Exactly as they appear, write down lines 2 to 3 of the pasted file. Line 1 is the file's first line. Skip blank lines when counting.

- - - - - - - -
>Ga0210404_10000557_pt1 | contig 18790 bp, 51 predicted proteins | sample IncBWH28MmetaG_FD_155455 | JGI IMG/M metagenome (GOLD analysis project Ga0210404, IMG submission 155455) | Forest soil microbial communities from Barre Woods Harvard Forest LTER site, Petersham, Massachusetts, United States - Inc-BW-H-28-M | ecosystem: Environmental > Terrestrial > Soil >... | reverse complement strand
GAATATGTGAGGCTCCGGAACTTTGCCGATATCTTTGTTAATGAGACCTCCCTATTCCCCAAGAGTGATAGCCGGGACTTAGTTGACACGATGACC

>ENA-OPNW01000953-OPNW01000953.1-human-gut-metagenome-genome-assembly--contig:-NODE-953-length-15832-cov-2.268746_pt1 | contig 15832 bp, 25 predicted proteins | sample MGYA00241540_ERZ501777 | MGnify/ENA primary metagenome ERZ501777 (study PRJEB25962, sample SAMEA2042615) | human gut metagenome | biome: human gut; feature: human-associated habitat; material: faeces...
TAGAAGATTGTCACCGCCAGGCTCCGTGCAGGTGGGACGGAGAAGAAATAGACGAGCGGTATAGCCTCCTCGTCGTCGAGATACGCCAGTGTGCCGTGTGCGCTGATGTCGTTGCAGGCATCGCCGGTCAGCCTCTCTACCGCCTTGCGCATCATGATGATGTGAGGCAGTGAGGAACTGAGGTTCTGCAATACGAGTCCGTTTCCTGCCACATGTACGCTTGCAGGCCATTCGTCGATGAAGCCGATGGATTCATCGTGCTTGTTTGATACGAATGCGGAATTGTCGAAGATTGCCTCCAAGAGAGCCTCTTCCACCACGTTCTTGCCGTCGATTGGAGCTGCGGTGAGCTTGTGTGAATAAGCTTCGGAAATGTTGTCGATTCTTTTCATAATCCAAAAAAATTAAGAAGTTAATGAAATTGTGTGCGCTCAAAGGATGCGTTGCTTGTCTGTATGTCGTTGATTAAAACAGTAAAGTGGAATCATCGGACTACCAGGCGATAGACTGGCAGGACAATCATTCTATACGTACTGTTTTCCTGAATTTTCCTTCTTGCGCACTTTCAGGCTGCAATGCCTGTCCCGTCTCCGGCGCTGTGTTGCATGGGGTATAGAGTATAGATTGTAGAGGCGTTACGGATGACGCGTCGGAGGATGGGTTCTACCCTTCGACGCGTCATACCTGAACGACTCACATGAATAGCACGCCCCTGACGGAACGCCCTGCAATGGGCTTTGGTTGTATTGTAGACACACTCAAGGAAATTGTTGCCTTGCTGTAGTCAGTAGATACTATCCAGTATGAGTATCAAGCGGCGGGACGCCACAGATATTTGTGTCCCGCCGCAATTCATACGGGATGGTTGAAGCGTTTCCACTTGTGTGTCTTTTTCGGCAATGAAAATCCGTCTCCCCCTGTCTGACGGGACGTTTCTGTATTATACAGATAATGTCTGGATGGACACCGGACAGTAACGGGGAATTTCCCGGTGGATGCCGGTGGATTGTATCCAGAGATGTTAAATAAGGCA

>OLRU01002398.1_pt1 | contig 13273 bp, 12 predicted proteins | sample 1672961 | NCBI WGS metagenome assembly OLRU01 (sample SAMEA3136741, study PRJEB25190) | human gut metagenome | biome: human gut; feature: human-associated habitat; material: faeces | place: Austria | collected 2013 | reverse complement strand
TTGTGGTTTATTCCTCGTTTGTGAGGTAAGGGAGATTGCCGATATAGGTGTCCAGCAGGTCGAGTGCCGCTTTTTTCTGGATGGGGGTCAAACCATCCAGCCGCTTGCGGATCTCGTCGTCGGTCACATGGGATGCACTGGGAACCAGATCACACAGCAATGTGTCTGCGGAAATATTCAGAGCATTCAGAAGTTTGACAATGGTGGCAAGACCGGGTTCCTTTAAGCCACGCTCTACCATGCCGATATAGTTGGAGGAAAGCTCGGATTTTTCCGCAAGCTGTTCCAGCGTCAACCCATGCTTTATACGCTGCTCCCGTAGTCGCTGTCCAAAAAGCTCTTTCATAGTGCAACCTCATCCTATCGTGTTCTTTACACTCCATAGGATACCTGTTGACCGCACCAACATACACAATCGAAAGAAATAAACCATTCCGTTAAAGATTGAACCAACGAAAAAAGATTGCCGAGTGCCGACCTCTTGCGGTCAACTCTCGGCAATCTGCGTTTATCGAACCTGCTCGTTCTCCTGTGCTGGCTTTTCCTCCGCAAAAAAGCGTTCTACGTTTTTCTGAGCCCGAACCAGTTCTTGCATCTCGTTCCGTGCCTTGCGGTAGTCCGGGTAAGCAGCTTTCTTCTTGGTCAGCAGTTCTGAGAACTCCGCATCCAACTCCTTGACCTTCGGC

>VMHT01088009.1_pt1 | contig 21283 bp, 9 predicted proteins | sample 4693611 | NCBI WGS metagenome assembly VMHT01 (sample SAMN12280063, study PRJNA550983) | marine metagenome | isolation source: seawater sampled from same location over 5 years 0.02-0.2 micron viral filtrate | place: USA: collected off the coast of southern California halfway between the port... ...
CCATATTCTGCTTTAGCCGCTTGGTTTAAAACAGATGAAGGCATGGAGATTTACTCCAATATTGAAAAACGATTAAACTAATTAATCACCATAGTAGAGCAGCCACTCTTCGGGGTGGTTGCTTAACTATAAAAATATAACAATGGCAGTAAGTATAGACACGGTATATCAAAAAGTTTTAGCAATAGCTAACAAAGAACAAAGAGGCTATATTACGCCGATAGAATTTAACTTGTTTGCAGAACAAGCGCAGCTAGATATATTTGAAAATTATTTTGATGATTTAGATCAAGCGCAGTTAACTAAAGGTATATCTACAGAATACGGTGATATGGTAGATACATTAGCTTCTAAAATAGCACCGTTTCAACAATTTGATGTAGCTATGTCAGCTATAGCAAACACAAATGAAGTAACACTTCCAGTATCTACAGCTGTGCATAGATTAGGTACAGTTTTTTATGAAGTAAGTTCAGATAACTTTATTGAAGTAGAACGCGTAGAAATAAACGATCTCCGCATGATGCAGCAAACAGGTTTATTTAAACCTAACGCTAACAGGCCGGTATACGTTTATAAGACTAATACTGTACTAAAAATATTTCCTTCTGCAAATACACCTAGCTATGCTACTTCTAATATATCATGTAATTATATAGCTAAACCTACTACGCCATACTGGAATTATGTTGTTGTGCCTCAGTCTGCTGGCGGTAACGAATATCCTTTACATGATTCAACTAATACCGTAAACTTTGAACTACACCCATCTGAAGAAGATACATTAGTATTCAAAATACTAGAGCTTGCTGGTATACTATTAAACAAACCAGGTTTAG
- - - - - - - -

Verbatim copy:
GAATATGTGAGGCTCCGGAACTTTGCCGATATCTTTGTTAATGAGACCTCCCTATTCCCCAAGAGTGATAGCCGGGACTTAGTTGACACGATGACC

>ENA-OPNW01000953-OPNW01000953.1-human-gut-metagenome-genome-assembly--contig:-NODE-953-length-15832-cov-2.268746_pt1 | contig 15832 bp, 25 predicted proteins | sample MGYA00241540_ERZ501777 | MGnify/ENA primary metagenome ERZ501777 (study PRJEB25962, sample SAMEA2042615) | human gut metagenome | biome: human gut; feature: human-associated habitat; material: faeces...